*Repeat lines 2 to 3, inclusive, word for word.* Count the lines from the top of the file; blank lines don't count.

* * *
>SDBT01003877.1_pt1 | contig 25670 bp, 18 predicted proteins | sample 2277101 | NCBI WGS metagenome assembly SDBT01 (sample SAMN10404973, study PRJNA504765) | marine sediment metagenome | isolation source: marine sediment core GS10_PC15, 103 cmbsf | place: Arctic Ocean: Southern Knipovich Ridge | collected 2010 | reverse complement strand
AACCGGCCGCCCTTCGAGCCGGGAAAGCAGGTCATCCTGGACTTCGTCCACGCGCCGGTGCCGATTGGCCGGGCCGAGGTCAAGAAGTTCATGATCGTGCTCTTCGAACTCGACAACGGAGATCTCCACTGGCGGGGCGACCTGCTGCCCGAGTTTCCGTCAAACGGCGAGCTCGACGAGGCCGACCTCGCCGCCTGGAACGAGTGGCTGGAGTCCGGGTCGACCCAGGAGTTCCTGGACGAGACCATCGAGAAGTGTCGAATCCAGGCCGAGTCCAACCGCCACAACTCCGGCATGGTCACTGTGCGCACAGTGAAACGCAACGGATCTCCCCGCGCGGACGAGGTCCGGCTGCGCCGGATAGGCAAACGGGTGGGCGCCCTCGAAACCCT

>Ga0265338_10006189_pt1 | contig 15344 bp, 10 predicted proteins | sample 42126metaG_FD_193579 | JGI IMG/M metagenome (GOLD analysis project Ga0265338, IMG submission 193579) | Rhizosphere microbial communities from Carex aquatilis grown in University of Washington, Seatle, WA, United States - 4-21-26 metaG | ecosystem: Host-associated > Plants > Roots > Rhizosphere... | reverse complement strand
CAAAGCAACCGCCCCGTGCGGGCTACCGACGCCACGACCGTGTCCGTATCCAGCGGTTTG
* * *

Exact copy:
AACCGGCCGCCCTTCGAGCCGGGAAAGCAGGTCATCCTGGACTTCGTCCACGCGCCGGTGCCGATTGGCCGGGCCGAGGTCAAGAAGTTCATGATCGTGCTCTTCGAACTCGACAACGGAGATCTCCACTGGCGGGGCGACCTGCTGCCCGAGTTTCCGTCAAACGGCGAGCTCGACGAGGCCGACCTCGCCGCCTGGAACGAGTGGCTGGAGTCCGGGTCGACCCAGGAGTTCCTGGACGAGACCATCGAGAAGTGTCGAATCCAGGCCGAGTCCAACCGCCACAACTCCGGCATGGTCACTGTGCGCACAGTGAAACGCAACGGATCTCCCCGCGCGGACGAGGTCCGGCTGCGCCGGATAGGCAAACGGGTGGGCGCCCTCGAAACCCT

>Ga0265338_10006189_pt1 | contig 15344 bp, 10 predicted proteins | sample 42126metaG_FD_193579 | JGI IMG/M metagenome (GOLD analysis project Ga0265338, IMG submission 193579) | Rhizosphere microbial communities from Carex aquatilis grown in University of Washington, Seatle, WA, United States - 4-21-26 metaG | ecosystem: Host-associated > Plants > Roots > Rhizosphere... | reverse complement strand